• The head of Neuralink is out. Max Hodak co-founded the company with Elon Musk, but now says he's moving "onward to new things."
  • On Protocol: Tech apprenticeships are helping U.K. companies hire and train a more diverse workforce. The idea has never really caught on in the U.S., but a company called Multiverse thinks it can change that.
  • Telecom groups hate New York's new broadband rules. They're fighting back against requirements that they offer $15 and $20 monthly broadband plans, challenging the state's authority even as other states try to adopt similar laws.
  • Microsoft looked at ways to reduce its commission for Xbox game sales. That would be tricky, given the razor-thin (and sometimes negative) margins in the hardware business, but it seems to be where the industry is headed.
  • On Protocol: Don't miss this profile of Buy Nothing, the giant free-stuff community built on Facebook that's now trying to grow even bigger and better outside the big blue app.
  • PSA: Turns out you can punch a hole in your AirTag and hang it on your keychain. You just have to know where to punch.
  • On Protocol: A former Netflix IT exec was found guilty of taking bribes from vendors. He got kickbacks from nine different companies between 2012 and 2014, in exchange for approving millions of dollars in contracts with Netflix.

One More Thing

Chrome, only not terrible

One of the more intriguing apps that launched last week was Mighty, which takes Chrome off your computer and turns it into a streamed browser from a supercomputer somewhere else. I've been testing it periodically for a while, and it does exactly what it says on the tin: runs Chrome, only without setting your computer on fire. If you're a tab hoarder, this is one to keep an eye on.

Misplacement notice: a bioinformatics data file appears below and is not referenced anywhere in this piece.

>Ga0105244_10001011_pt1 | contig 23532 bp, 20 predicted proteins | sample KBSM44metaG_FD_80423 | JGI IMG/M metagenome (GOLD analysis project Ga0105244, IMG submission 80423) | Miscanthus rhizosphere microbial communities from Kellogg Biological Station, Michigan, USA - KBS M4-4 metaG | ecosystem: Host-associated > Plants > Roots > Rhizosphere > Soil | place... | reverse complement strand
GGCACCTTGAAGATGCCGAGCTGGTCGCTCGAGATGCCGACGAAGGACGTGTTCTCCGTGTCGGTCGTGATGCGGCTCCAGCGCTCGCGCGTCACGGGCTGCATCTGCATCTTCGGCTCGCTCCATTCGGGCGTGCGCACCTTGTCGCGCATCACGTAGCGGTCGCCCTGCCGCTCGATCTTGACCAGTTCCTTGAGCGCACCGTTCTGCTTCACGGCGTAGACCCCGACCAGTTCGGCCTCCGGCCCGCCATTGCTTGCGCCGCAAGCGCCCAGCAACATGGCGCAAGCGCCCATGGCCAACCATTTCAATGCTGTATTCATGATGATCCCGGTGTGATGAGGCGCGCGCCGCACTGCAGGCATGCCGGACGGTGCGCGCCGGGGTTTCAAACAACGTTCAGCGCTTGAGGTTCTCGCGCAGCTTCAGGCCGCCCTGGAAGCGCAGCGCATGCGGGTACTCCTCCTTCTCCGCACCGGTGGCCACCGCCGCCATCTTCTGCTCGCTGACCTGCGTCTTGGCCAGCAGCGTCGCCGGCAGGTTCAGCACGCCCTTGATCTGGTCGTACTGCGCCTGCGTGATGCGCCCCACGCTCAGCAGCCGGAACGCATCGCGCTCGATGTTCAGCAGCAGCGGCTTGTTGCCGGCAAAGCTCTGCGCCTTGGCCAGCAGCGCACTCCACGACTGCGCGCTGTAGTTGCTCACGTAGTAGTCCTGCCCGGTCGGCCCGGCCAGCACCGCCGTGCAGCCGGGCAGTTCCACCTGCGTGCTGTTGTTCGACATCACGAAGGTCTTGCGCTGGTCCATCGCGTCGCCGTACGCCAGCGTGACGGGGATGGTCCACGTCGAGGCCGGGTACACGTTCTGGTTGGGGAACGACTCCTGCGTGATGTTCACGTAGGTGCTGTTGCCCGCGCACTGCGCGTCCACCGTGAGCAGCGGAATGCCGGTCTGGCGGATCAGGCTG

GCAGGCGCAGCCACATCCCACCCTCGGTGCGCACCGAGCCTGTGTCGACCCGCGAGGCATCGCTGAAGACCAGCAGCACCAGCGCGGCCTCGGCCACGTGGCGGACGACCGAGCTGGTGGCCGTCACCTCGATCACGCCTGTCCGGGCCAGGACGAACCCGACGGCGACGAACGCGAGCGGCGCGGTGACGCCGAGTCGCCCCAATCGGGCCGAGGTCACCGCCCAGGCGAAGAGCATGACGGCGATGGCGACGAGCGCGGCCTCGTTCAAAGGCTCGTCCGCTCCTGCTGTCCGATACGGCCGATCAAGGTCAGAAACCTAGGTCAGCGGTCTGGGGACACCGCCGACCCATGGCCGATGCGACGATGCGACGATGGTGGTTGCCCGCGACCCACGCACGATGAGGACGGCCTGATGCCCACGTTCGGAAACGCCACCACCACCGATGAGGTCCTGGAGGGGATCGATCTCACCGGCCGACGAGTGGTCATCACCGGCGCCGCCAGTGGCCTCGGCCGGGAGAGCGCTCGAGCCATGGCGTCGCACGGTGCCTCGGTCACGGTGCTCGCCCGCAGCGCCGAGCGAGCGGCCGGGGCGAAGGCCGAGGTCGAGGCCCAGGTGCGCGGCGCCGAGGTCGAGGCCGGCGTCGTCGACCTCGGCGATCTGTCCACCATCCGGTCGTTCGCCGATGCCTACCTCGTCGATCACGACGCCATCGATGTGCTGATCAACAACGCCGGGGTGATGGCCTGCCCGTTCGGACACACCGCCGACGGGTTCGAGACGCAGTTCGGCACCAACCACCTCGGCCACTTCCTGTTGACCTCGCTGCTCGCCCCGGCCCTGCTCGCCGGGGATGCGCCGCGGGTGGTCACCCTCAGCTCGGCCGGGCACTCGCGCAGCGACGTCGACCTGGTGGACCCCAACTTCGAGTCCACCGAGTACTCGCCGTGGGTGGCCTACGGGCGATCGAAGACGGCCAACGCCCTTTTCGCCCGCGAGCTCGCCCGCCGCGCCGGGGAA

It's still invite-only, but I suggest getting on the waitlist and giving it a spin. We're headed for a generational overhaul in the way web browsers work, and this looks like part of the answer.

A MESSAGE FROM INTEL

"For the developers who strive to bring solutions to market quickly, the challenge to overcome complex requirements, unique connectivity needs and disparate edge infrastructures can impede progress and create delays," says Bill Pearson, VP and GM of developer enabling in the company's Internet of Things Group.

Learn more

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Today's Source Code was written by David Pierce, with help from Anna Kramer and Shakeel Hashim. Thoughts, questions, tips? Send them to david@protocol.com, or our tips line, tips@protocol.com. Enjoy your day; see you tomorrow.